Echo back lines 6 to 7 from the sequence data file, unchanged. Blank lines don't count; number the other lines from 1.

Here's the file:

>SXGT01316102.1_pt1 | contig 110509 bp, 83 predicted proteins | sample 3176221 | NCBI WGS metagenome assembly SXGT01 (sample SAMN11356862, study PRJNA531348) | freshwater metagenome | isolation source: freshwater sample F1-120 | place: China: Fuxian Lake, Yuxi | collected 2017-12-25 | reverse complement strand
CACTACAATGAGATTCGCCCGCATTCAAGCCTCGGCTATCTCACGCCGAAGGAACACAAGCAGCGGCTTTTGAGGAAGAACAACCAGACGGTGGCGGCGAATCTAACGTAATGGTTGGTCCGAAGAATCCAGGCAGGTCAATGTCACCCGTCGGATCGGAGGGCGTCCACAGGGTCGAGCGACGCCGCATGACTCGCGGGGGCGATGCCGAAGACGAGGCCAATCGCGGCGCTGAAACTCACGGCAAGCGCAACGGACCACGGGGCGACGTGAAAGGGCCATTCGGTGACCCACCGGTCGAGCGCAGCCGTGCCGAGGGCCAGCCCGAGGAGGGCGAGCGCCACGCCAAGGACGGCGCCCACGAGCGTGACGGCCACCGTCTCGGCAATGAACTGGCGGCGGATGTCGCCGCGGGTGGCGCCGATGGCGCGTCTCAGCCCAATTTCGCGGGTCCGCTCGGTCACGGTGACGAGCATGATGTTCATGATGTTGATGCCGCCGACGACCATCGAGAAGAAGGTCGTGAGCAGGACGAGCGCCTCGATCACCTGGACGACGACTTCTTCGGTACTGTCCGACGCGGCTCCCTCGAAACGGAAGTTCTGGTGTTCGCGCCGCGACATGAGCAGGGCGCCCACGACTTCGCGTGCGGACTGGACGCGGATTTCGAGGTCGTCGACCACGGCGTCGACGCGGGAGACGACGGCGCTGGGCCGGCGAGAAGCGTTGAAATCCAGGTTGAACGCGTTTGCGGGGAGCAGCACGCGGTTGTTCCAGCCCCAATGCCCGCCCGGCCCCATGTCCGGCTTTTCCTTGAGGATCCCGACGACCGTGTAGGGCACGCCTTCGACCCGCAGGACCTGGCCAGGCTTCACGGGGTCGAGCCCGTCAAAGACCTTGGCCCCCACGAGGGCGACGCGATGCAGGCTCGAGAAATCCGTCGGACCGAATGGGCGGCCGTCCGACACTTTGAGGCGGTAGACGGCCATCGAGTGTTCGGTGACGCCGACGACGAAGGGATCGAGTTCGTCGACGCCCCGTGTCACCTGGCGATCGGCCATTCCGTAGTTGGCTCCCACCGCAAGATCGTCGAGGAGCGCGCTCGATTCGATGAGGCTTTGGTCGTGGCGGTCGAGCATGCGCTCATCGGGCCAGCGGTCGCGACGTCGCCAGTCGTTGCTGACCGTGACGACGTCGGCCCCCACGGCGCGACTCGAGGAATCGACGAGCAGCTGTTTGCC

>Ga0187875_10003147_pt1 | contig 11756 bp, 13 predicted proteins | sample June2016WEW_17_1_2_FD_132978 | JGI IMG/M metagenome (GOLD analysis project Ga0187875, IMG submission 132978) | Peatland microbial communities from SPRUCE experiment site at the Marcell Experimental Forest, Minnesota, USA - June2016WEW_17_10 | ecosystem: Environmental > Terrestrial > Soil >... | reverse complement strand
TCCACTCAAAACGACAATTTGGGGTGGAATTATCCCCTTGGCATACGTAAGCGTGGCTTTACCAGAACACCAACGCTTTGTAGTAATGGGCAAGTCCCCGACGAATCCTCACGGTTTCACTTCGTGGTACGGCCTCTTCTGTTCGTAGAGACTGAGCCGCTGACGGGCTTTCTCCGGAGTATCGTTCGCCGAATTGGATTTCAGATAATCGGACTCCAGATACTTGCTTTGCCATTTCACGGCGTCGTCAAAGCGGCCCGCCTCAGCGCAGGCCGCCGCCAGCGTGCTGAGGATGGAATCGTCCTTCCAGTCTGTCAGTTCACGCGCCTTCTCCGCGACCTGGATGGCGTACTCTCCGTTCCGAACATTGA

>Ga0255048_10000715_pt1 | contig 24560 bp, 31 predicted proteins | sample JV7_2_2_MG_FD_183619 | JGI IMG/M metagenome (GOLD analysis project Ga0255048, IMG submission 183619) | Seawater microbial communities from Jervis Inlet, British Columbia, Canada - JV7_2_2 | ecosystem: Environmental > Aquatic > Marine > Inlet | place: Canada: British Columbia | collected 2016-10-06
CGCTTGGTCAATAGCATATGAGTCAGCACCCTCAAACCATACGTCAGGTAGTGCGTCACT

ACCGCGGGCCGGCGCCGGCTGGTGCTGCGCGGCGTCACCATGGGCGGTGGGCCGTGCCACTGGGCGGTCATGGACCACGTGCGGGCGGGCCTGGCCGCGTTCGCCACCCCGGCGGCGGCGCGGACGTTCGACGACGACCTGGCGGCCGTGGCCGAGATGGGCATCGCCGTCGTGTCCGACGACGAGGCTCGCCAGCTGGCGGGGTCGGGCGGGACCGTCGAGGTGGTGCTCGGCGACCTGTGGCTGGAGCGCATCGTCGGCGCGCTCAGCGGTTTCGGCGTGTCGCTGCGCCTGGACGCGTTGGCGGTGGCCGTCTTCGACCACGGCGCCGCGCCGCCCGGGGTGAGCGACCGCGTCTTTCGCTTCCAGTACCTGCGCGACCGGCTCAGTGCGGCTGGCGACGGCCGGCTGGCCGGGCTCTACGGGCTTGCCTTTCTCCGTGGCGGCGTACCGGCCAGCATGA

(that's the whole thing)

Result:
CGCTTGGTCAATAGCATATGAGTCAGCACCCTCAAACCATACGTCAGGTAGTGCGTCACT

ACCGCGGGCCGGCGCCGGCTGGTGCTGCGCGGCGTCACCATGGGCGGTGGGCCGTGCCACTGGGCGGTCATGGACCACGTGCGGGCGGGCCTGGCCGCGTTCGCCACCCCGGCGGCGGCGCGGACGTTCGACGACGACCTGGCGGCCGTGGCCGAGATGGGCATCGCCGTCGTGTCCGACGACGAGGCTCGCCAGCTGGCGGGGTCGGGCGGGACCGTCGAGGTGGTGCTCGGCGACCTGTGGCTGGAGCGCATCGTCGGCGCGCTCAGCGGTTTCGGCGTGTCGCTGCGCCTGGACGCGTTGGCGGTGGCCGTCTTCGACCACGGCGCCGCGCCGCCCGGGGTGAGCGACCGCGTCTTTCGCTTCCAGTACCTGCGCGACCGGCTCAGTGCGGCTGGCGACGGCCGGCTGGCCGGGCTCTACGGGCTTGCCTTTCTCCGTGGCGGCGTACCGGCCAGCATGA